So Intel is in the news today. Remember them? Back before every tech commercial on TV was about mobile devices, its circular logo and sound signature were everpresent at the end of PC commercials.

I mean, Intel is still the king of PCs, but that kingdom ain’t what it used to be and the company hasn’t quite been able to annex mobile. So in an attempt to increase its relevance, Intel is investing in the development of what it’s calling “perceptual computing.” According to a C/NET article:

Intel has devoted significant resources and efforts to something it calls “perceptual computing.” Perceptual computing may sound like a jargony, marketing term, but it does just what it says – it uses the senses to help technology interpret what’s going on around it. Those features, such as gestures, facial recognition, and voice recognition, should all make devices more “natural, intuitive, and immersive,” says Anil Nanduri, one of the Intel executives in charge of the company’s efforts in perceptual computing.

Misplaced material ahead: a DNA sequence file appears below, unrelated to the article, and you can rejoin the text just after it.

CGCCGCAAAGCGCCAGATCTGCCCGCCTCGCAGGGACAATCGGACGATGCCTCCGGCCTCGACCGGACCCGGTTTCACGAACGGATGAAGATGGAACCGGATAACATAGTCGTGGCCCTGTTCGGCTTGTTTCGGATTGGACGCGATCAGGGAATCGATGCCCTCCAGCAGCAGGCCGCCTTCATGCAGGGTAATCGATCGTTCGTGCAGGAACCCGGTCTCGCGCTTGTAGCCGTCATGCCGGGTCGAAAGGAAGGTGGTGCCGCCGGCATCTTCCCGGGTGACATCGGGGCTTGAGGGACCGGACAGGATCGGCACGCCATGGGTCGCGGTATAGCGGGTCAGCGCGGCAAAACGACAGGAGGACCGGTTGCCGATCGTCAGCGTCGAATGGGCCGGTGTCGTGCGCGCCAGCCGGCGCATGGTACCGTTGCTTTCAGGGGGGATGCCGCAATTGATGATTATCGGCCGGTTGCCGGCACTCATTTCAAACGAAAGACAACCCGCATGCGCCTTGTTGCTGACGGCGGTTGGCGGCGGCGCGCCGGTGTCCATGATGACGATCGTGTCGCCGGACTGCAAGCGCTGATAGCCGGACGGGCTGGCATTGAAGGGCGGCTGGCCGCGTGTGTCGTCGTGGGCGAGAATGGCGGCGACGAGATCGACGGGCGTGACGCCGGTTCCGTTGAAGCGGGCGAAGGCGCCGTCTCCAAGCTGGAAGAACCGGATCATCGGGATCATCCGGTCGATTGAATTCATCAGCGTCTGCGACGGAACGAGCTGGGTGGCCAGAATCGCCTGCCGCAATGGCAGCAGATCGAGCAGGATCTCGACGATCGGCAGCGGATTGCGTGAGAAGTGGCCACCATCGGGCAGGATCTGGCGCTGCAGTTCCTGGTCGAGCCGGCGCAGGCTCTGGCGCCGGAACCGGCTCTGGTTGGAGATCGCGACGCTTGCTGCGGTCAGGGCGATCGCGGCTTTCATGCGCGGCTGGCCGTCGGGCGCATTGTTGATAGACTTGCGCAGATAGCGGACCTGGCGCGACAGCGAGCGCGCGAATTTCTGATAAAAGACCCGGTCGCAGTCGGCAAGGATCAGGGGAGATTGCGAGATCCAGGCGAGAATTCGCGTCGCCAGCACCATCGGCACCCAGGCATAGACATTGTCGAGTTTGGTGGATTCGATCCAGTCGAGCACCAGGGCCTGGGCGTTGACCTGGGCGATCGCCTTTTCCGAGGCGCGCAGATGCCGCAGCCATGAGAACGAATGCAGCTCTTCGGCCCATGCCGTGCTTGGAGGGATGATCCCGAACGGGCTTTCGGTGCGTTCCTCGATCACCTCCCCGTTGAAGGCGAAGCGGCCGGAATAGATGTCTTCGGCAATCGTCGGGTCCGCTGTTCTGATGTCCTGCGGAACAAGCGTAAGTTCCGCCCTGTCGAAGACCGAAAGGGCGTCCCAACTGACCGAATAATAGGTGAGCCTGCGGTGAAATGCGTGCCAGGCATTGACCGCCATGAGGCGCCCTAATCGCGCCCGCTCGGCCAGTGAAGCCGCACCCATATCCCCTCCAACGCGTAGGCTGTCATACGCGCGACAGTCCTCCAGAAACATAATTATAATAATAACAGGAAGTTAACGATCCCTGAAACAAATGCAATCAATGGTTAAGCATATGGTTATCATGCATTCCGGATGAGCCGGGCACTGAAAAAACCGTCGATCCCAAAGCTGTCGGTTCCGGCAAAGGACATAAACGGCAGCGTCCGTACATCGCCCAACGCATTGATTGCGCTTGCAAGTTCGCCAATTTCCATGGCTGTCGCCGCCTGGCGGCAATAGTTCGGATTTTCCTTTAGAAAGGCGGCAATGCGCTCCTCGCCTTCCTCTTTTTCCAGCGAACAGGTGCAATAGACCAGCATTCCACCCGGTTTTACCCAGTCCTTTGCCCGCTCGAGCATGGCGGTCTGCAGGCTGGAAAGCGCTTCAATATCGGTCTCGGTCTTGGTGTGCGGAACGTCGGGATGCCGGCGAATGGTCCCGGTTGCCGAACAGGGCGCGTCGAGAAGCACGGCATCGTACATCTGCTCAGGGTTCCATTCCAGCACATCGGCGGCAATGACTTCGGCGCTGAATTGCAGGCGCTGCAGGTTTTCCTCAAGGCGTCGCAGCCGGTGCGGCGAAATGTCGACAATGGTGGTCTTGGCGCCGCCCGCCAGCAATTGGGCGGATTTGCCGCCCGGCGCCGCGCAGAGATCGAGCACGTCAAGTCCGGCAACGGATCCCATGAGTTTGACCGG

And, yeah, like the article implies, it sounds a bit gimmicky…but it is definitely the direction we’re going. I talk to my phone pretty regularly these days, and thanks to devices like Microsoft’s Kinect and the Leap Motion 3D controller, I’ve done my share of gesticulating at computers, too.

But more than it being a trend, it’s the ultimate interaction. When we communicate with each other, we don’t use a single avenue of input or need specialized peripherals. We just communicate.

So once a computer can start sensing emotions in a person’s voice and face, seeing the fine details of body language like finger twitches and posture, and then react accordingly then we have a whole new definition of “personal computer.”

Back in the day, “Intel Inside” meant you were getting something fast and powerful. If Intel is really investing Elon Musk-levels of money, brain power, and determination into making perceptual computing natural and useful, “Intel Inside” could start meaning something much more nuanced.

Photo credit: Dan Zen, Flickr